Associate Professor; Graduate Faculty; Undergraduate Instructor, University of Toronto Mississauga
UTM Office Location:
5244 UTSG Office Location
: Jackman Humanities Building, 170 St. George Street, Room 631Email
: Daniel.email@example.com Office Hours and/or Leave Status:
On leave July 1, 2021 - June 30, 2022
Faculty Bookshelf Teaching and Research Interests:
Nineteenth-century British literature, gender & sexuality, literature and philosophy; Aspects of Theory; Romantic and Victorian Literature
B.A. (McGill); M.A. (Toronto); Ph.D. (Columbia)
Daniel Wright specializes in Victorian literature and the history and theory of the novel. His interests include literature and philosophy; feminist, queer, and trans theory; and psychoanalysis. He is the author of Bad Logic: Reasoning about Desire in the Victorian Novel (Johns Hopkins UP, 2018), as well as essays in ELH, Victorian Studies, PMLA, and Public Books. He has been a recipient of a Connaught New Researcher Award (2014), the John Charles Polanyi Prize for Literature (2016), and a SSHRC Insight Grant (2020). His current book project, The Grounds of the Novel, examines how novelists including Henry James, Thomas Hardy, and Olive Schreiner imagine the metaphysical foundations of fictional being through metaphors of grounding, groundwork, and the underground. Another book project in its early stages is a literary history of creativity, which engages with the novel, psychoanalysis, and queer theory.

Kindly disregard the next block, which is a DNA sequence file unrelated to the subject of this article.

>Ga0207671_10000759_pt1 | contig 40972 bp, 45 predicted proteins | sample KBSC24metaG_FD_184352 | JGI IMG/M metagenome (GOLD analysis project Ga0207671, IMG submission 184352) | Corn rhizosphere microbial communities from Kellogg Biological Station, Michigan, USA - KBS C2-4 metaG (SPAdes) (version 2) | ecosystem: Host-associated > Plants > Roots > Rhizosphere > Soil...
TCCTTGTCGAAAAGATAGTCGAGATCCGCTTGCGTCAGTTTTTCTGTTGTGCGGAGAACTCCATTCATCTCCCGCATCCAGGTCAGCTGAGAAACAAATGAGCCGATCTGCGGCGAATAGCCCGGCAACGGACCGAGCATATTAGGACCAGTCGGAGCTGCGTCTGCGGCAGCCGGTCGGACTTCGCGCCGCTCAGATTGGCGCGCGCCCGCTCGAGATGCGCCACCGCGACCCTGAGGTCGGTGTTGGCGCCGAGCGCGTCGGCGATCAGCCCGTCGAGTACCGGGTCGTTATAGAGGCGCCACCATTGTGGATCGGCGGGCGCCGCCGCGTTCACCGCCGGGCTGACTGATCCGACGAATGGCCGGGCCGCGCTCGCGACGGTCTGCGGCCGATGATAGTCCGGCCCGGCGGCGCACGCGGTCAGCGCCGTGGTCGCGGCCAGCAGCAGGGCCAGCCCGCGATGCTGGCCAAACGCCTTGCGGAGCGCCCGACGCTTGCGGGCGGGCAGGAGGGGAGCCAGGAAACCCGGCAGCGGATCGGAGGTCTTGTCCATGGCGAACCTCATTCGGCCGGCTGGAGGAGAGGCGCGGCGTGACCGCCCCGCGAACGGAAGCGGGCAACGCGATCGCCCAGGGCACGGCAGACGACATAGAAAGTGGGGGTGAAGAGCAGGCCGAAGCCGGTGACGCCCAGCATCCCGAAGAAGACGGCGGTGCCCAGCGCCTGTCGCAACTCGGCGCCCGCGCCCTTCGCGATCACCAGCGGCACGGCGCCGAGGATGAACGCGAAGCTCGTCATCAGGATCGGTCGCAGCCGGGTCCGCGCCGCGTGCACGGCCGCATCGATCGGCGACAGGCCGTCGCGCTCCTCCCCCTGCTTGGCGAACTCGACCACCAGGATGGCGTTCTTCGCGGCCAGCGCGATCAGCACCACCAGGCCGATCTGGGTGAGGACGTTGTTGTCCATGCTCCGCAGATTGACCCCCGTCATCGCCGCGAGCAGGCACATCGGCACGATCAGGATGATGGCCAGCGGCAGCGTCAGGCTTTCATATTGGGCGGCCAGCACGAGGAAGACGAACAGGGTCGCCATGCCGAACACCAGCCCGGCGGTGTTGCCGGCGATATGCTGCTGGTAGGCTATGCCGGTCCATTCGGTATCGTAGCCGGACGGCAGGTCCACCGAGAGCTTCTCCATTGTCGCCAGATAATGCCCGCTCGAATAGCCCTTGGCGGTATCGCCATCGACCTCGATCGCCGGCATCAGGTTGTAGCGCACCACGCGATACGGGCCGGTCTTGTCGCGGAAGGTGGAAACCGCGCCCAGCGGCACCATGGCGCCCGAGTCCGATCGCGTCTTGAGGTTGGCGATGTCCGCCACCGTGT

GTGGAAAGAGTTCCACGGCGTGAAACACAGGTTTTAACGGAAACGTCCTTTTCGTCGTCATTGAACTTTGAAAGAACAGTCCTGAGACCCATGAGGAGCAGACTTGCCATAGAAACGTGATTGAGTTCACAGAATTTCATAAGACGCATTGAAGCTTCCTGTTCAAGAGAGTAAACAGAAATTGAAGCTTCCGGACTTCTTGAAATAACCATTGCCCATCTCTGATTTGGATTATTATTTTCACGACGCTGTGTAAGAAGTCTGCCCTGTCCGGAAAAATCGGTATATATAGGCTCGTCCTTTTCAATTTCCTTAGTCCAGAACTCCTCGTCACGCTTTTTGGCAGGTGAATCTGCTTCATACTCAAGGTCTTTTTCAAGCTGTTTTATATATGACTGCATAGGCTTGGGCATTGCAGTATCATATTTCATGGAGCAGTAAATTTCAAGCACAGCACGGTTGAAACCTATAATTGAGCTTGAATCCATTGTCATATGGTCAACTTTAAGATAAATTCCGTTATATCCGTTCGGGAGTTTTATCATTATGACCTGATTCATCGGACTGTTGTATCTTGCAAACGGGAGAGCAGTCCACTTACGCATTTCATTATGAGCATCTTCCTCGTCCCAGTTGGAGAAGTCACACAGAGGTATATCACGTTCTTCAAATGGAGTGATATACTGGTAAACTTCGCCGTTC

Books Bad Logic: Reasoning about Desire in the Victorian Novel
. Johns Hopkins University Press, 2018.Articles
"Thomas Hardy's Groundwork," PMLA
134, no. 5 (Oct. 2019): 1028-41.
“Unhistorical Reading and Mutual Playing,” b2o
, special issue, “v21,” edited by Benjamin Morgan and Anna Kornbluh (Fall 2016).
“Let Them Be: Hard Times and Stupid Politics,” Dickens Studies Annual
46 (2015), solicited contribution as part of a special forum on “Stupid Dickens."
“George Eliot’s Vagueness,” Victorian Studies
56, no. 4 (Summer 2014): 625-48.
“Because I Do: Trollope, Tautology, and Desire,” ELH
80, no. 4 (Winter 2013): 1121-43.